The National Gallery of Zimbabwe will present the Folk Art Exhibition which will comprise of folktales and myths on July 9. This exhibition will comprise works from the Ivory Coast, Tanzania and Ghana among others, which were recently acquired through a donation to the gallery by one of the late art collectors.
This exhibition presents some of the unusual items in an exploration of this unsung art form.
It captures the peculiarities and creative brilliance of folk art today as a reflection of the true ethos of mankind. The subject of this exhibition is an integral part of everyone's life.
"Folk Art is a forum for social encounters or commentary," said the curator for the show and the conservation and collections manager for the National Gallery of Zimbabwe Lilian Chaonwa.
"It reveals our day-to-day lives, stages of life and the practices in the societies. It is a representative of our cultural identity and heritage."
The items to be displayed in this exhibition are from the National Gallery's Permanent Collection, Konde Sculptures and Tinga-Tinga sculptures.
The Permanent Collection began as a collection of specifically different media such as wood, clay and cloth among others. What emerged though was a sort of fantastical collection of work that bore innate and curious stories, not only of their acquisition, but also more interestingly in their form.
Some of the works to be presented come from artistic icons like Crispen Matekenya with his "Musicians and Dancers", Fanizani Akuda's "Two People Carrying a Lizard", Joseph Muli's "Owl Bird" and Leocadia Ndandarika's "Figure of Man" among others.
These symbolic pieces on display fulfil the notion that art, like religion should be a school of self-transcendence, "Witch and Her Mate" by Sylvester Mubayi is expanding individual awareness into cosmic awareness.
The Permanent Collection of the National Gallery of Zimbabwe comprises of 6 000 artworks of an eclectic nature embracing Zimbabwean, African contemporary works, English and European Old master artworks as well as traditional pieces representing diverse cultures.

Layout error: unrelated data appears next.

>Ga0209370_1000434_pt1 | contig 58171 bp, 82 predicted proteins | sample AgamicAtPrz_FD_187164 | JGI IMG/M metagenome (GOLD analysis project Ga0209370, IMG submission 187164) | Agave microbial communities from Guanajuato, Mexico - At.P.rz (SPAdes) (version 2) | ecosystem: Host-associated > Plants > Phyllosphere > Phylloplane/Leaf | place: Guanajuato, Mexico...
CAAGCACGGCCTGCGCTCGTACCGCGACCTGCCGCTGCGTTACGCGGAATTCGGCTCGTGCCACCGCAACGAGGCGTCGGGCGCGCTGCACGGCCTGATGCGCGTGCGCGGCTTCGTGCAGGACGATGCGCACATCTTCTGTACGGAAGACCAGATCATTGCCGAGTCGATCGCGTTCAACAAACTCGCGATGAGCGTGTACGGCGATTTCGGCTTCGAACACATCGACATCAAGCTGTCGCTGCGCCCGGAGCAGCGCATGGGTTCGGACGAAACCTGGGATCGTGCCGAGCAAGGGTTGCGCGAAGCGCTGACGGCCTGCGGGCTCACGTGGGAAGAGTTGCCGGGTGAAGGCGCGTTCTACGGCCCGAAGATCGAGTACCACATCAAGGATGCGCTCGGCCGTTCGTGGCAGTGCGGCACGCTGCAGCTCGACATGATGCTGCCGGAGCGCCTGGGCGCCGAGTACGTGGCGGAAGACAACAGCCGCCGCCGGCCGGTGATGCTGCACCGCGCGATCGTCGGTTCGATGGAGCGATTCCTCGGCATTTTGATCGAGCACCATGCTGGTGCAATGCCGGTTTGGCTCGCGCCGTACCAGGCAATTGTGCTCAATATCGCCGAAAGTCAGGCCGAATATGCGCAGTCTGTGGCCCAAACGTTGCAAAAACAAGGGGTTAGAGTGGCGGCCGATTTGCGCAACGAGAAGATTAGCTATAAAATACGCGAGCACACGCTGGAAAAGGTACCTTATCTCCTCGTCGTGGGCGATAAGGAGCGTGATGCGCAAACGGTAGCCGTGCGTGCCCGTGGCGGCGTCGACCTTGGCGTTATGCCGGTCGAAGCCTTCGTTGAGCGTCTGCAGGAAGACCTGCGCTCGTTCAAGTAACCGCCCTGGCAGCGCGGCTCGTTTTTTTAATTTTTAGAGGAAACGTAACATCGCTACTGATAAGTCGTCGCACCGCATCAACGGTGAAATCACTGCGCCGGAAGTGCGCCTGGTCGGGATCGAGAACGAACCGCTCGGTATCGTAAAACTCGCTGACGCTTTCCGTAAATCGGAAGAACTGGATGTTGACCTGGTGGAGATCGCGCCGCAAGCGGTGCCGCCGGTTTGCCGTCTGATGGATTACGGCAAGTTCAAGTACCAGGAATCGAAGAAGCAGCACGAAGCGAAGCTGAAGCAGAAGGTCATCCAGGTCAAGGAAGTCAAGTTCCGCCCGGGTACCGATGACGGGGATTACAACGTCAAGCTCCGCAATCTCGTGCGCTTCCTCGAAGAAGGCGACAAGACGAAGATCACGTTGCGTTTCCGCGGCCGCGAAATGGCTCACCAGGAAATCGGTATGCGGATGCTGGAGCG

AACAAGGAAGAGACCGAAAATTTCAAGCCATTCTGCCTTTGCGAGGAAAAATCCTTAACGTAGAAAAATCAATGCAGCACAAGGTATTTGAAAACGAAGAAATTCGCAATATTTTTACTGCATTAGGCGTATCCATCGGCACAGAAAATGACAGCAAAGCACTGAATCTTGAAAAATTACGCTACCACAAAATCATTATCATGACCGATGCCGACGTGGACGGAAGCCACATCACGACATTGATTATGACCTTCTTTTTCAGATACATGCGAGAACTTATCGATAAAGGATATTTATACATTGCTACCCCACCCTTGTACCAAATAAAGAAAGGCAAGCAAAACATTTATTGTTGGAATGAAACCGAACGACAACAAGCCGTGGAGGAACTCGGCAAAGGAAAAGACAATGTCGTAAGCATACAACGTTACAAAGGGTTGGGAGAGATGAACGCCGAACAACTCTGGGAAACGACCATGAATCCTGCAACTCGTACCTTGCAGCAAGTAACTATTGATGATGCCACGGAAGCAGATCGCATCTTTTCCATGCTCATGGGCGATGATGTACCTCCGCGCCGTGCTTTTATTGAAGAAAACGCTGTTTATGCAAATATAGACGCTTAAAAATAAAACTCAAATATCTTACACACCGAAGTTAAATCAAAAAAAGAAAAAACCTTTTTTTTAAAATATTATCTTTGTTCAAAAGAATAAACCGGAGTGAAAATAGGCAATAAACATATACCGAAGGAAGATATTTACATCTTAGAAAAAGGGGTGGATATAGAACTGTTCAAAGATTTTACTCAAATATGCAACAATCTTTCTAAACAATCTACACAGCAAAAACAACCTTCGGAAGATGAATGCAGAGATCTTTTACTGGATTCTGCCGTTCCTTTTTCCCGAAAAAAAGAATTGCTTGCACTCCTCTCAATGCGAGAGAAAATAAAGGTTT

The greatest part of the collection is that of contemporary Zimbabwean artists which was collected during annual exhibitions.
The National Gallery of Zimbabwe's sculpture garden boast of some chosen pieces which reveal that the institution has stood the test of time. These elegant pieces which are displayed in the sculpture garden were intelligently intermingled with the beauty of nature.
Some of these sculptures which form part of the Gallery Permanent Collection have been acquired as early as 1957 when the gallery was opened.
The collection has been amassed over the years of the gallery's existence through purchases and donations.
Significant donations were made by Sir Stephen Courtauld and Col R. H. Whitwell who donated a bulk of the Old master European collection. Many of the traditional artworks were purchased by the gallery's first director Frank McEwen when he travelled on several occasions to the West and Central African region while preparing for the first International Congress of African Art held in 1962.
McEwen also travelled to Europe and other parts of the world on buying missions. The other works were purchased or donated to the gallery during annual art exhibitions since 1957.
The tradition of folk art continues to this day with artists and craftsmen still creating works.
The small village or mobile works of Dexter Nyamaishe are a successful mix of craftsmanship, engineering and solid and enduring storytelling. Figures that depict characters from folklore, such as sculptures and paintings may be considered to be folklore artefacts, depending on how they are used.
Folk art is usually assumed to be anonymous, expressive of a whole culture rather than one person's intention and design.
It includes, among other things, object, tales, music, dance, legends, oral history, proverbs, jokes, beliefs and customs within a particular culture.
It is a discipline concerned with revealing the interrelationship of different cultural expressions.
A considerable amount of folk art is unspecified and almost designed to provoke thoughts. Some items in this exhibition seem to provoke discussions or raise questions about the nature and limits of folk art and its contributions to our daily lives.
Folk art concerns itself with the details of relationships based on cultural expression. Some elements are a base for legend and fantasy although nestled comfortably in a world of moral and societal values.
Folk tales, as those told by our elders are some of the most enduring tales in existence.
These tales attempt to discover the basis of our common humanity, the imperatives of our human and moral existence.
It is this attempt to discover the basis of our common humanity, the necessities of our human existence, which put folklore at the centre of humanistic study, a reflection of our society, a mirror in which we see ourselves and offer others a chance to try and get to know us better. - Own Correspondent.